Sunday, April 24, 2016

Week 14

Video 1:

video

This video describes the process of what currently happens when our groups Rube Goldberg Machines are connected.  Both circuits are started and finished with dominoes in order to give us flexibility within our group and in regards to the groups around us.


Video 2:

video
Video's two and three provide examples of our failures.  Initially, we took it upon ourselves as a challenge to use only one power supply (since they're so sought after for this project)! During the process of setting up our machine, we had to overcome some obstacles.  We learned about where to position our different structures and what order we needed to place everything.   Despite what we learned, we still experienced random error where suddenly one circuit would just stop working.  On our next attempt, we finally noticed the power supply changing upon the switching of the first circuit.  Between both circuits sharing one power supply, we were drawing too much to run our machine %100 of the time.

Video 3:
video



Video 4: It worked!
video
After switching to two power supplies, we found it rather easy to make it work! 

Sunday, April 17, 2016

Week 13

Week 13

Stocker Rube Goldberg

     Parts Used

  • Seven Segment Display
  • LM324 Op Amp
  • Relay
  • Transistor 
  • Motor
  • Capacitors
  • Resistors: Various Ohm Values
  • Dominoes
  • Solar panel
  • Timer
  • Counter
  • Logic Gates

Rube Goldberg Plan

      The setup I have chosen to use consists of seven segment displays, a relay, op amp, transistor, motor and dominoes. The plan is to get voltage from my partner next to me to flip the relay. I haven't figured out how I will get my voltage to start from his rube goldberg. I was thinking of using a solar panel like the project in front of me who I will have to connect with. From there it will light up the seven segment displays and go into the op amp. I plan on having around 1 volts go into the op amp and around 10 come out by using resistors to get a gain of 10. From the output of the op amp it will be sent to the transistor to power the motor. The motor will be used to spin and hit the first domino to create a domino effect. I will have the dominoes go up and over the desk to fall down to the other side. The person I will be connecting with will be using a solar panel and will have it covered by a sheet of paper. With the dominoes I will be able to pull off the sheet to get his circuit going. In my video it isn't exactly ten seconds because my second set of dominoes are two hours away and I wasn't fully able to get it to the time limit. Once I get my second set of dominoes I will be able to add a longer setup.



Update: I am currently working on extending the time of my circuit by adding a timer along with a counter to set off my RB process. I will have the timer be hooked up to the segment displays and once it hits a certain amount of time, it will be transferred to the opamp and relay to start the motor.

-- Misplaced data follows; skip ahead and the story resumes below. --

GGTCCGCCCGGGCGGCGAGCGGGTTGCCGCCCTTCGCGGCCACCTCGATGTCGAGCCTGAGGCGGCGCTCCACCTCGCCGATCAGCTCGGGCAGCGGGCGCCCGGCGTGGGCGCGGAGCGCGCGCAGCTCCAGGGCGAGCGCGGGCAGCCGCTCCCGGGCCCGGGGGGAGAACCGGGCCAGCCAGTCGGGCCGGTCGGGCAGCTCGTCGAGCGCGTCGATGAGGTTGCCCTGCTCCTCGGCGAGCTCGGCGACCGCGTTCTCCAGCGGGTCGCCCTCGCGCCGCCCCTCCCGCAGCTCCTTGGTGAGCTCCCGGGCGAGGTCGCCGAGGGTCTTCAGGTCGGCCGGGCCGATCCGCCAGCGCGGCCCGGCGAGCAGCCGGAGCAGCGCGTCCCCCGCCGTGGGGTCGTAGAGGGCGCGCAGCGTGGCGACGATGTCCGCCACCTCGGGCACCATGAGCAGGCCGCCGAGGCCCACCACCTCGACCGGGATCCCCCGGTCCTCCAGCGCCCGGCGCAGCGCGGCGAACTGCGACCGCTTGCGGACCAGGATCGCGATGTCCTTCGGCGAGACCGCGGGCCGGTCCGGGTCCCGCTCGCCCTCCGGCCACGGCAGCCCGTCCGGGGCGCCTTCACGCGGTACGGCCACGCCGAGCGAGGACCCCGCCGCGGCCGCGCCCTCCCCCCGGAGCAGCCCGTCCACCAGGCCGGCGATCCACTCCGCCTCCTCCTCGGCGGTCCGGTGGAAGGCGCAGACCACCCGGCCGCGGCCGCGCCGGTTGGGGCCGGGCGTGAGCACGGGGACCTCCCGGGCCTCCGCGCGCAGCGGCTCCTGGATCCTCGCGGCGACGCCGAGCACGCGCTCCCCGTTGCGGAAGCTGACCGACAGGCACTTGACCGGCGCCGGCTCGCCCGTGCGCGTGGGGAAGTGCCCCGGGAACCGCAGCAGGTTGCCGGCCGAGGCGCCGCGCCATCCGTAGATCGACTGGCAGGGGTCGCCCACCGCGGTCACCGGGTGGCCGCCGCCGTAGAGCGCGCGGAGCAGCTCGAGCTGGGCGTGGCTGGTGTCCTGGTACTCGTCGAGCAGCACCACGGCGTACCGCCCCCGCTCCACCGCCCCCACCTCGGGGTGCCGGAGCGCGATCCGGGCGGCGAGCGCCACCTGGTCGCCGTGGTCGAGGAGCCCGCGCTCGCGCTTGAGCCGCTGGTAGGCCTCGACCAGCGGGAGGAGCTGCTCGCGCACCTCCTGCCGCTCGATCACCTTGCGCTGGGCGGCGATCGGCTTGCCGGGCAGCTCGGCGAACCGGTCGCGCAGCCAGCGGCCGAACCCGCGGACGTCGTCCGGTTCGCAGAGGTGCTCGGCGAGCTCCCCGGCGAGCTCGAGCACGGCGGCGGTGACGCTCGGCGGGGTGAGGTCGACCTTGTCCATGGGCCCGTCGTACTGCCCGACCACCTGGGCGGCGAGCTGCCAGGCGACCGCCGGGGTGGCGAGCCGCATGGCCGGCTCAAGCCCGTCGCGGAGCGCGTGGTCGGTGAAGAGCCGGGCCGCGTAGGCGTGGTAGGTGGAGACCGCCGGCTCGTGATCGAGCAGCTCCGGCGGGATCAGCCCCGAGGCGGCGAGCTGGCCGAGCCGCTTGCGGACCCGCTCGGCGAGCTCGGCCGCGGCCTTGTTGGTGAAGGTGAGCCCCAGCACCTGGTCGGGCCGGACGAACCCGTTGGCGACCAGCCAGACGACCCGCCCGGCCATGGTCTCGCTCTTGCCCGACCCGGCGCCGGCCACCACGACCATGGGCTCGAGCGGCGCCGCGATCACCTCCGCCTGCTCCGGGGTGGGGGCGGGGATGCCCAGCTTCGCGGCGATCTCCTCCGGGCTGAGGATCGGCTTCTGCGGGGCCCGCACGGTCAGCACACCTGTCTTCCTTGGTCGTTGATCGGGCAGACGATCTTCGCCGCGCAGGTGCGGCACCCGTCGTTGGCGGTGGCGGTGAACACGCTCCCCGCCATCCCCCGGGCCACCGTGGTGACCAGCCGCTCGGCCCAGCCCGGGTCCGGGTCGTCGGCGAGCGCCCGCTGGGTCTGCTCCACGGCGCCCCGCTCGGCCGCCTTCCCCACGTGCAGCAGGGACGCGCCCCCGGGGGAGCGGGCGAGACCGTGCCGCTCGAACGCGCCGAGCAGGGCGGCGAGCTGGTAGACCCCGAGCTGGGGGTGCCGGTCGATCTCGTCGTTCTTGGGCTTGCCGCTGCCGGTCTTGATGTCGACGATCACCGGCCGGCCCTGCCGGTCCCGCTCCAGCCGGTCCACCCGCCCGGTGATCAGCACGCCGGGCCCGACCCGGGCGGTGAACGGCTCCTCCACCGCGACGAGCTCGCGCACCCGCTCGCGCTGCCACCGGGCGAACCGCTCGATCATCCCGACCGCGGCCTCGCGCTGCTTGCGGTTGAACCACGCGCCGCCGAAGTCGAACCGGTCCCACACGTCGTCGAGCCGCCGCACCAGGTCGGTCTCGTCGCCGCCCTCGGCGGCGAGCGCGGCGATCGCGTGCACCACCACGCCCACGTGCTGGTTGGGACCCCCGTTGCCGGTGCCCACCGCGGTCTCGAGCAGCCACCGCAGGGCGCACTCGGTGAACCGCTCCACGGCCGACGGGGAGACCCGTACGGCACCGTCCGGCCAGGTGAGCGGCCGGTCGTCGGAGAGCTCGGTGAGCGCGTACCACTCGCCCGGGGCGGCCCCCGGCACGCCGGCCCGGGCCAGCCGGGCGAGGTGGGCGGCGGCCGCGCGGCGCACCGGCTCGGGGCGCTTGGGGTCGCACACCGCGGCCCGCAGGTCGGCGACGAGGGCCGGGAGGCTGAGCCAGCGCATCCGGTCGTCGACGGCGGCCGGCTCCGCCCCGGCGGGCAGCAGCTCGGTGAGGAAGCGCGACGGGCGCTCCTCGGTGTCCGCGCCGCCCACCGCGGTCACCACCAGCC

Group Project:

Nicks circuit did not work out the way he planned and a part failed on Friday. We weren't able to produce a video of our setups connecting but it will be done by using dominoes. Once his motor goes off after his timer is reached his goal time it will cause the dominoes to fall and pull the sheet off my solar panel. Once the sheet is pulled off from my solar panel, my project will start its process. 




   


video





Sunday, April 10, 2016

week 12

Week 12

Stocker Rube Goldberg

     Parts Used

  • Seven Segment Display
  • LM324 Op Amp
  • Relay
  • Transistor 
  • Motor
  • Resistors: Various Ohm Values
  • Dominoes

Rube Goldberg Plan

      The setup I have chosen to use consists of seven segment displays, a relay, op amp, transistor, motor and dominoes. The plan is to get voltage from my partner next to me to flip the relay. I haven't figured out how I will get my voltage to start from his rube goldberg. I was thinking of using a solar panel like the project in front of me who I will have to connect with. From there it will light up the seven segment displays and go into the op amp. I plan on having around 1 volts go into the op amp and around 10 come out by using resistors to get a gain of 10. From the output of the op amp it will be sent to the transistor to power the motor. The motor will be used to spin and hit the first domino to create a domino effect. I will have the dominoes go up and over the desk to fall down to the other side. The person I will be connecting with will be using a solar panel and will have it covered by a sheet of paper. With the dominoes I will be able to pull off the sheet to get his circuit going. In my video it isn't exactly ten seconds because my second set of dominoes are two hours away and I wasn't fully able to get it to the time limit. Once I get my second set of dominoes I will be able to add a longer setup.









video

video

Failures